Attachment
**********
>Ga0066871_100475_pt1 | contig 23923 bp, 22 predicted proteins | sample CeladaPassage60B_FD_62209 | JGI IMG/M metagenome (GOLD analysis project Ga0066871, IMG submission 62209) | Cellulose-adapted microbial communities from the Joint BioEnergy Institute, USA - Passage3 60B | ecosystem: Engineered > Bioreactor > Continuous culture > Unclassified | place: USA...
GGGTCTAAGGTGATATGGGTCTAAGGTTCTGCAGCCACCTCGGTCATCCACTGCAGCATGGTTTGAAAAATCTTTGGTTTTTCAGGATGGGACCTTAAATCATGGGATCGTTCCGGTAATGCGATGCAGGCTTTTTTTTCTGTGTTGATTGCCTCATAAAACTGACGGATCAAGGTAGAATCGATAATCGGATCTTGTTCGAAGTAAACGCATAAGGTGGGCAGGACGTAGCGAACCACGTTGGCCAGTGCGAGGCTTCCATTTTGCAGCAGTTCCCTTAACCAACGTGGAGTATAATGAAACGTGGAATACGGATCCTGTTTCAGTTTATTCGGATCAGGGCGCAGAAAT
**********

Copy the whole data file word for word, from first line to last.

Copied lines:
>Ga0066871_100475_pt1 | contig 23923 bp, 22 predicted proteins | sample CeladaPassage60B_FD_62209 | JGI IMG/M metagenome (GOLD analysis project Ga0066871, IMG submission 62209) | Cellulose-adapted microbial communities from the Joint BioEnergy Institute, USA - Passage3 60B | ecosystem: Engineered > Bioreactor > Continuous culture > Unclassified | place: USA...
GGGTCTAAGGTGATATGGGTCTAAGGTTCTGCAGCCACCTCGGTCATCCACTGCAGCATGGTTTGAAAAATCTTTGGTTTTTCAGGATGGGACCTTAAATCATGGGATCGTTCCGGTAATGCGATGCAGGCTTTTTTTTCTGTGTTGATTGCCTCATAAAACTGACGGATCAAGGTAGAATCGATAATCGGATCTTGTTCGAAGTAAACGCATAAGGTGGGCAGGACGTAGCGAACCACGTTGGCCAGTGCGAGGCTTCCATTTTGCAGCAGTTCCCTTAACCAACGTGGAGTATAATGAAACGTGGAATACGGATCCTGTTTCAGTTTATTCGGATCAGGGCGCAGAAAT